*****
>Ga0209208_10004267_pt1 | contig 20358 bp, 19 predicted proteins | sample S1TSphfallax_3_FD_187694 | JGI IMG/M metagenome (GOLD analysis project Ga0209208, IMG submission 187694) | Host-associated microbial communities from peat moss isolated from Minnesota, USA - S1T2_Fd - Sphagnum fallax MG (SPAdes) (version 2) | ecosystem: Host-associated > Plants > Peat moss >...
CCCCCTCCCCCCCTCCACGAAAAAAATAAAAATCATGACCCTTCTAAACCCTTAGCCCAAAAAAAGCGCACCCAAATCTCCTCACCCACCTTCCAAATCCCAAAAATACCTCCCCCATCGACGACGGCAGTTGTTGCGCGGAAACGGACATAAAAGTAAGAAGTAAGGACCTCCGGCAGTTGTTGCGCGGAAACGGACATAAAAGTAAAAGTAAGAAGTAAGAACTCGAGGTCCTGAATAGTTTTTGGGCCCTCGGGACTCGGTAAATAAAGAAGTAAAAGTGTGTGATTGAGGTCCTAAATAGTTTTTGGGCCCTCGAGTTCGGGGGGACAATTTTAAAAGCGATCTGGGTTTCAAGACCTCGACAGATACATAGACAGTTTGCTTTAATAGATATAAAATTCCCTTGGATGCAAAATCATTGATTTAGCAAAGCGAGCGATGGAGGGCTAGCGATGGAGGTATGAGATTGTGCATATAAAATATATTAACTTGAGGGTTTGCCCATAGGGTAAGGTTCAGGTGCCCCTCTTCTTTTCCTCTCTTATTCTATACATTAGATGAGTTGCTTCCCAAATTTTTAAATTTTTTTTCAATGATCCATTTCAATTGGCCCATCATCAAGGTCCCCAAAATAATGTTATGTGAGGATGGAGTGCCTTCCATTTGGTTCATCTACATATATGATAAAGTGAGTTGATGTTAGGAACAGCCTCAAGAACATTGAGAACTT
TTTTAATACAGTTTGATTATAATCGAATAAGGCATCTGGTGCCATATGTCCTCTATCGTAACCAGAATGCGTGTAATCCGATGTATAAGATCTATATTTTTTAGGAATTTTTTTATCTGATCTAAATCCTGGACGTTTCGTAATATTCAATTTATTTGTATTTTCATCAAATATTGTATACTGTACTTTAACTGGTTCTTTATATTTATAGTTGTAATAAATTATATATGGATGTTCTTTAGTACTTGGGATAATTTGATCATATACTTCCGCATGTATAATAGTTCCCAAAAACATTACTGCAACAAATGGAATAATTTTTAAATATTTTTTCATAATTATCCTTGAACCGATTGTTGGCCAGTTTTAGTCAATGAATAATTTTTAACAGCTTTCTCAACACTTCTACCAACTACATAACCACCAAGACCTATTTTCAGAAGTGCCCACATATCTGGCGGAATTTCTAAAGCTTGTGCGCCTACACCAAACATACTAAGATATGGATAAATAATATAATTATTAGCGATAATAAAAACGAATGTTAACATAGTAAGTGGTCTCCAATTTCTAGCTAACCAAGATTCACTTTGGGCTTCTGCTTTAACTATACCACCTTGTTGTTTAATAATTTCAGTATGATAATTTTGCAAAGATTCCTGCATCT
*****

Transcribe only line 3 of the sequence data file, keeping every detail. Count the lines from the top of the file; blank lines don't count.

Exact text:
TTTTAATACAGTTTGATTATAATCGAATAAGGCATCTGGTGCCATATGTCCTCTATCGTAACCAGAATGCGTGTAATCCGATGTATAAGATCTATATTTTTTAGGAATTTTTTTATCTGATCTAAATCCTGGACGTTTCGTAATATTCAATTTATTTGTATTTTCATCAAATATTGTATACTGTACTTTAACTGGTTCTTTATATTTATAGTTGTAATAAATTATATATGGATGTTCTTTAGTACTTGGGATAATTTGATCATATACTTCCGCATGTATAATAGTTCCCAAAAACATTACTGCAACAAATGGAATAATTTTTAAATATTTTTTCATAATTATCCTTGAACCGATTGTTGGCCAGTTTTAGTCAATGAATAATTTTTAACAGCTTTCTCAACACTTCTACCAACTACATAACCACCAAGACCTATTTTCAGAAGTGCCCACATATCTGGCGGAATTTCTAAAGCTTGTGCGCCTACACCAAACATACTAAGATATGGATAAATAATATAATTATTAGCGATAATAAAAACGAATGTTAACATAGTAAGTGGTCTCCAATTTCTAGCTAACCAAGATTCACTTTGGGCTTCTGCTTTAACTATACCACCTTGTTGTTTAATAATTTCAGTATGATAATTTTGCAAAGATTCCTGCATCT